The consumer brand connection with uniqe imaging colors

The consumer brand connection with uniqe imaging colors
Color in Brand Identity

Color is important. So important, in fact, that 62-90% of assessment is on color alone. Color is known to have a significant impact on human moods. In this article we examine The consumer brand connection with uniqe imaging colors. Sophisticated psychological reactions are well-documented in Color Theory. The science of how people react to colors and color combinations- Red for anger, aggression and passion, for example, or green for environment friendliness, or black for mystery and power, etc. “Warmer” shades represent “lively” emotions- excitement, uplifted spirits, boldness, happiness etc. While “cooler” shades represent calm, serious emotions. Brands use specific colors and color combinations to evoke emotions. That are in line with their positioning and help them build stickiness with the right set of customers.

The consumer brand connection with color comes from three clear strategies- Dominate, Be Unique, or Create a Killer Combination.

Dominating a color

Logo and brand color exercises begin with marketers asking themselves what the colors are supposed to represent. In some cases it is about the emotions they proactively wish to evoke- Apple’s White represents Premium simplicity and purity. The same emotions the company wants its customers to feel about its products. In other cases, the color is about practical applications. For instance, the British brand JCB uses a bright yellow to mark its heavy earthmovers. In both cases the brands in question have come to dominate their respective spaces to the extent that in consumers’ minds the colors have become “iconic” and are deeply associated with those brands. Consumers would reject other brands using those colors as “imitations” and actually feel negatively about them. Such is the power of dominating a color.

Adopting a Unique Color

A great strategy to stand out in a crowd is to adopt, or even invent a great looking color so your product is easy to spot on a crowded shelf. Some new colors are yearly phenomena, inspired by influencer trends like Pantone’s yearly “Color of the Year” releases (“Viva Magenta” is 2023’s Color of the Year). These colors become visible in all sorts of products with 2-3 year lives, like clothes, accessories, cellphone cases, etc.

However, long term associations need colors with more staying power. Ever heard of PMS 484 or Pantone 2865c? You may know them by their brand associations- Coke Red and Cadbury’s Purple. These colors use proprietary shades of popular colors like Red and Purple with simplistic associations to “excitement” and “aristocratic luxuriousness”, but with just enough difference in tone to become unforgettable.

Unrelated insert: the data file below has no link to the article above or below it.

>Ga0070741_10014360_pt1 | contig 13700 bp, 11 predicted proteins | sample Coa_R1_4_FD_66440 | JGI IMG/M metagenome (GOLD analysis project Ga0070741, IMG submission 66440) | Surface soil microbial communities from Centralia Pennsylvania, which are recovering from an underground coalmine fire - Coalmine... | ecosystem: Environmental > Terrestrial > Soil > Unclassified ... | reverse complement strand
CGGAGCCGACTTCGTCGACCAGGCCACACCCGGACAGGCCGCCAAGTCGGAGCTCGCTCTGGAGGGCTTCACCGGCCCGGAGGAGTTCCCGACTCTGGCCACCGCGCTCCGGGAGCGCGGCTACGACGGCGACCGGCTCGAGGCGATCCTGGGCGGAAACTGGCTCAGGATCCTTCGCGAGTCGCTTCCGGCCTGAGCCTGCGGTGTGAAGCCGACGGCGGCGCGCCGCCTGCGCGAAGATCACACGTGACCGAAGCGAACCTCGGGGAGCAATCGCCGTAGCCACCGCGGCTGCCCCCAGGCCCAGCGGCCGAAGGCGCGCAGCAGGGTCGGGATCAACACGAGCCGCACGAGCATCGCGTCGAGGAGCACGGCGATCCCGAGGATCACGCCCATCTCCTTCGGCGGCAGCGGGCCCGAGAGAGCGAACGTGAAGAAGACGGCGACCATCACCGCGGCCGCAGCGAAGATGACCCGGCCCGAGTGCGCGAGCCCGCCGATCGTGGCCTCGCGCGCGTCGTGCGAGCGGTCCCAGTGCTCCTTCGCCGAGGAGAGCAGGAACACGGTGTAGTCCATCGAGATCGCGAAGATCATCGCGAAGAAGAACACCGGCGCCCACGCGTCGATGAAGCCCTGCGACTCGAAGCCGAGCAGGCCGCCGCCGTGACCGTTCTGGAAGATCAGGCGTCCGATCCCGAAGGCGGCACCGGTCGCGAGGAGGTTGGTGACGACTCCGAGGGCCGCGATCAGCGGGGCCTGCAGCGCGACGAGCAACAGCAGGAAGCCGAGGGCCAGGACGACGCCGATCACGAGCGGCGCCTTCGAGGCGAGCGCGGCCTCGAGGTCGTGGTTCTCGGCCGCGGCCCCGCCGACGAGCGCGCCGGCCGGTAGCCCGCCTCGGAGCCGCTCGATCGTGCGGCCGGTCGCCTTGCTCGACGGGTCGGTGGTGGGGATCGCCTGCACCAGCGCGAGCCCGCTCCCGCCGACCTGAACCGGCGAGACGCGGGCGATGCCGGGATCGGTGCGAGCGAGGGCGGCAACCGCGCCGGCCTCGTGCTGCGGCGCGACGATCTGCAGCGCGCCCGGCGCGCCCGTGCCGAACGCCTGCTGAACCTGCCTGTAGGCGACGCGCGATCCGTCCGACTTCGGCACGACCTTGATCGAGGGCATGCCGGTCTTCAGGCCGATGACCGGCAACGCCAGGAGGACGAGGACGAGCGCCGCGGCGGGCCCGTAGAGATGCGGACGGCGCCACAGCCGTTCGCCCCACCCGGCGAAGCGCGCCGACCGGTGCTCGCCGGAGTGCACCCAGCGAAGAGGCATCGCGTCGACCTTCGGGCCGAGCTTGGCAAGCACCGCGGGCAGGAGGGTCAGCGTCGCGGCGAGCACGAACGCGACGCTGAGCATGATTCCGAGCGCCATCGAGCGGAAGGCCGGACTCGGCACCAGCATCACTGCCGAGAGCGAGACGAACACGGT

Great Combinations

Just as primary and secondary colors evoke certain emotions and memories. The color combinations consisting of two or more colors evoke very different, complex emotions. Brands use distinctive color combinations that are emotionally powerful as well as distinctive. We also have to mention Coke here again. While KU Red is the Coke Red, Coke’s actual brand logo and most of its official lettering is a Red & White combination. By controlling both the foreground and background, Coke can exact only the particular reaction it wants from its audience, without leaving anything to chance. I recently did a rebrand of all its product lines to be “KU Red” (the iconic Coke Red) centric, and distinct from the “Blue/Black/Red” scheme of Pepsi. Other effective color combos include Red on Yellow (Burger King), Black on Yellow (Caterpillar), Blue on White (Twitter), Green & Yellow (Subway), etc.

Controlling the Image Creation Process

Brands take colors and color combinations very seriously. Thus the image editor i.e. post-production artist is as important to brand protection as to cost streamlining via blemish removal, color correction, and even creative editing from raw images for a variety of media, from glossy magazine covers to T-shirts. Working with global image editing powerhouses like Manipal Digital makes a lot of sense because they are usually very cost effective for just a few, or millions of images a year. However this backend support that lets brands focus on the creative work necessary to spark consumers’ interest and create long term advantage for themselves.



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